DenverPost.com / 4 d. 14 h. 56 min. ago more
  • FBI Seeking Information About Attempted Bank Robbery in Denver, Colorado and Armed Bank Robbery in Aurora ... - Federal Bureau of Investigation (press release) (blog)FBI Seeking Information About Attempted Bank Robbery in Denver, Colorado and Armed Bank Robbery in Aurora ... - Federal Bureau of Investigation (press release) (blog)

    FBI Seeking Information About Attempted Bank Robbery in Denver, Colorado and Armed Bank Robbery in Aurora ...Federal Bureau of Investigation (press release) (blog)The suspect is described as a white male, 50 to 60 years of age, approximately 5'10” tall, possible facial blemish, with a medium build. During the Aurora robbery, the suspect brandished a handgun to the teller, demanded money, and fled the bank on ...

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  • G'Ducks Bar Is Your "Any-Collar Bar" in Southeast AuroraG'Ducks Bar Is Your "Any-Collar Bar" in Southeast Aurora

    In Aurora's Mission Viejo neighborhood, if you look hard enough in the back corner of a nondescript shopping center off South Chambers Road and East Hampden Avenue , you just might find the hidden gem that is G'Ducks Bar . The sign for the unpretentious little spot is reasonably visible, just enough to indicate that the battered wooden door underneath must be the entry to the bar.

    Aurora News / 4 d. 22 h. 11 min. ago more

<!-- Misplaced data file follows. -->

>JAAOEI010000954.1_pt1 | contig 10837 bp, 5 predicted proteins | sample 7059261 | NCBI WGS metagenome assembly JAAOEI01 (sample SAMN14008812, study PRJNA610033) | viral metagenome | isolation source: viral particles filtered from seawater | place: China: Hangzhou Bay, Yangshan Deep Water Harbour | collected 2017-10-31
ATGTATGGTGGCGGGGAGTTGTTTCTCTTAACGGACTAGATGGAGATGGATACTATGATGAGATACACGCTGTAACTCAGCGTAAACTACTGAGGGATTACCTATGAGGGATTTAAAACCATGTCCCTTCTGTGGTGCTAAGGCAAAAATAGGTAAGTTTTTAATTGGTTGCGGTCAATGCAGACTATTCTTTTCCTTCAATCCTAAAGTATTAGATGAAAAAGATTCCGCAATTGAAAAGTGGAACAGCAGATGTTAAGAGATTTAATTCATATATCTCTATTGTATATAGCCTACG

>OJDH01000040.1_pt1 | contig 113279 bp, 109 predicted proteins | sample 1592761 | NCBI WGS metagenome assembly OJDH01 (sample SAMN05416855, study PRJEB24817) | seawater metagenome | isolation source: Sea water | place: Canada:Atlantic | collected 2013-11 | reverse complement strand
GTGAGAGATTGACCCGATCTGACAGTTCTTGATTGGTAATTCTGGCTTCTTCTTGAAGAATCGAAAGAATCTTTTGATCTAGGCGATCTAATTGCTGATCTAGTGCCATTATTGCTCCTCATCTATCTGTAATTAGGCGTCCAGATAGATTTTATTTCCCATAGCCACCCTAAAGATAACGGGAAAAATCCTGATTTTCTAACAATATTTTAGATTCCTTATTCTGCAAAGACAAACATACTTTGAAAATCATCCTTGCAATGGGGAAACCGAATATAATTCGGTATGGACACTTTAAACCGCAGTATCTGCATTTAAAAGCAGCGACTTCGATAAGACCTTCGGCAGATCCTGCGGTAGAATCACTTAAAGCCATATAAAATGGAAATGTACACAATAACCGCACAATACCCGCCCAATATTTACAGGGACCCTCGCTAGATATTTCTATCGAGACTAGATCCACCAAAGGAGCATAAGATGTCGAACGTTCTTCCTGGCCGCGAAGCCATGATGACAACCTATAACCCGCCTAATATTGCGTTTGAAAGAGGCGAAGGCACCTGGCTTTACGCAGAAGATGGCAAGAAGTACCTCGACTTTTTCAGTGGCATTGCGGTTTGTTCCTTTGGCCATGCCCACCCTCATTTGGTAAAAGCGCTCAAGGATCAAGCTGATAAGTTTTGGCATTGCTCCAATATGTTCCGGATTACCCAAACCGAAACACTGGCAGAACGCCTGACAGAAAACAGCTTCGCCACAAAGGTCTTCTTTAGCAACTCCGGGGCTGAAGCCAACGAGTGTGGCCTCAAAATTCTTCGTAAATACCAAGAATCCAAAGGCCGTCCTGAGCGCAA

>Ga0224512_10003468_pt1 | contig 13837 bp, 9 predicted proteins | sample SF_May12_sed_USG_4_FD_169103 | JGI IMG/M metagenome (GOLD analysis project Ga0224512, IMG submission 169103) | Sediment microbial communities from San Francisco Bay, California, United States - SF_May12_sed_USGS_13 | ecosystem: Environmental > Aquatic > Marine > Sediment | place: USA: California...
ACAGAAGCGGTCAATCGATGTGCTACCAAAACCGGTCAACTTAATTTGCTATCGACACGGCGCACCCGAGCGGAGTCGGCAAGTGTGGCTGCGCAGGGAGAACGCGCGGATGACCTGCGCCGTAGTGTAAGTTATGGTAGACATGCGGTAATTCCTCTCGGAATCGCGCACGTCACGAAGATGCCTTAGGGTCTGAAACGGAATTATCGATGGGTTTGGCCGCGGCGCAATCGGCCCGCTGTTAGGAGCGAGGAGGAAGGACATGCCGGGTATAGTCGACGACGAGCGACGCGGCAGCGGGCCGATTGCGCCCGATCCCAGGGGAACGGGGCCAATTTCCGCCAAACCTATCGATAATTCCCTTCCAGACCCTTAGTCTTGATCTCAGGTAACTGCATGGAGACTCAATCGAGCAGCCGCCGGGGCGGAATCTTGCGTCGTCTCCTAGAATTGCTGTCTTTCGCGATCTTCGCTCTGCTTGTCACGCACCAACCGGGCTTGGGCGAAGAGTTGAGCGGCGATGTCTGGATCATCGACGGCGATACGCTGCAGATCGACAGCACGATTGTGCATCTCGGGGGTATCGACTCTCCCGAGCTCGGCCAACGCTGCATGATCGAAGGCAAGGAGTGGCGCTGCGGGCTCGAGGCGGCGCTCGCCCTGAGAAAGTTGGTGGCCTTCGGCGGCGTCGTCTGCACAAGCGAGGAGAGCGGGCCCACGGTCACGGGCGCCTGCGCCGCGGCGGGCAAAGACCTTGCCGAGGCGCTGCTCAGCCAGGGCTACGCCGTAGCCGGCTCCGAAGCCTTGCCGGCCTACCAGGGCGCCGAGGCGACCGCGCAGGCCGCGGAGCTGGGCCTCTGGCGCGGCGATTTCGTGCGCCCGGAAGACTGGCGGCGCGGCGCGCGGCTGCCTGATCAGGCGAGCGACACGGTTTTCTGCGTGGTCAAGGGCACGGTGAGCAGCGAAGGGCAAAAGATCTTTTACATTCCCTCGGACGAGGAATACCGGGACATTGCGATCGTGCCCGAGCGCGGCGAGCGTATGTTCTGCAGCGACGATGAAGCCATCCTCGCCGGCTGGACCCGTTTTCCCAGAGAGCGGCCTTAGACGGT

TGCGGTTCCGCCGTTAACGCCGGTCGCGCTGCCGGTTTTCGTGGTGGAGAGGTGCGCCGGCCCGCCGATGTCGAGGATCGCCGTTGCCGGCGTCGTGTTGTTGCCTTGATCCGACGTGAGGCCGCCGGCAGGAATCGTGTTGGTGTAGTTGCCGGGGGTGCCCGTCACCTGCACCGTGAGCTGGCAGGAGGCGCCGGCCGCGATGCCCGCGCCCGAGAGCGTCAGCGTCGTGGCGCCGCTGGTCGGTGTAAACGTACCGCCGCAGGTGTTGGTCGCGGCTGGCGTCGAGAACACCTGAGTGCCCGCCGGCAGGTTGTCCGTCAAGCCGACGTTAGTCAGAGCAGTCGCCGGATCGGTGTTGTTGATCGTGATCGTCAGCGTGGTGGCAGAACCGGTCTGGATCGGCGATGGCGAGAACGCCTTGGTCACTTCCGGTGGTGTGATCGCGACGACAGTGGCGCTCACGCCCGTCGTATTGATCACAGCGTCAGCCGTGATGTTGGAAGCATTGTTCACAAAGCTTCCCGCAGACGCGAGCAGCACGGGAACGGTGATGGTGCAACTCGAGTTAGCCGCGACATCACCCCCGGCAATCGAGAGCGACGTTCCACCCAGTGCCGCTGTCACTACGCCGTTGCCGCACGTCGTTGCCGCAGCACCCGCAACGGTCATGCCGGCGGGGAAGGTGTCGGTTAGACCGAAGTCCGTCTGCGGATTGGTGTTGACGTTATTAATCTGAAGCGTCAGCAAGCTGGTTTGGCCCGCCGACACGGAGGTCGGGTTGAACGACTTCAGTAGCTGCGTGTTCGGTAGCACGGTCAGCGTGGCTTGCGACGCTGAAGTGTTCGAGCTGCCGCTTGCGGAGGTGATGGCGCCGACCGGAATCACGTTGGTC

• Car strikes, kills bicyclist in AuroraCar strikes, kills bicyclist in Aurora

    A car struck and killed a bicyclist early Thursday morning in Aurora, police say. The crash happened at 3:28 a.m. at East Hampden Avenue and South Kalispell Street. The bicycle rider was declared dead at the scene, according to a report by Sgt. Mike Douglass. The driver of the vehicle remained on scene and is cooperating with the investigation, Douglass said. Related Articles Go in or walk away? Shooting that killed Douglas County deputy underscores danger officers face when confronting mental illness Pedestrian hit, killed Friday night in Aurora while crossing Arapahoe Road Coroner says man found in Aurora ditch is homicide victim Former Grandview High School security guard pleads guilty to sexual exploitation of a child Aurora police asking for public’s help finding a missing at-risk adult The identity of the bicyclist is not being released at this time, pending notification of next of kin. This crash is under investigation.

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  • 3 Cherry Creek school leaders failed to properly report claims of sexual assault by a teacher on 14-year-old student, indictment says3 Cherry Creek school leaders failed to properly report claims of sexual assault by a teacher on 14-year-old student, indictment says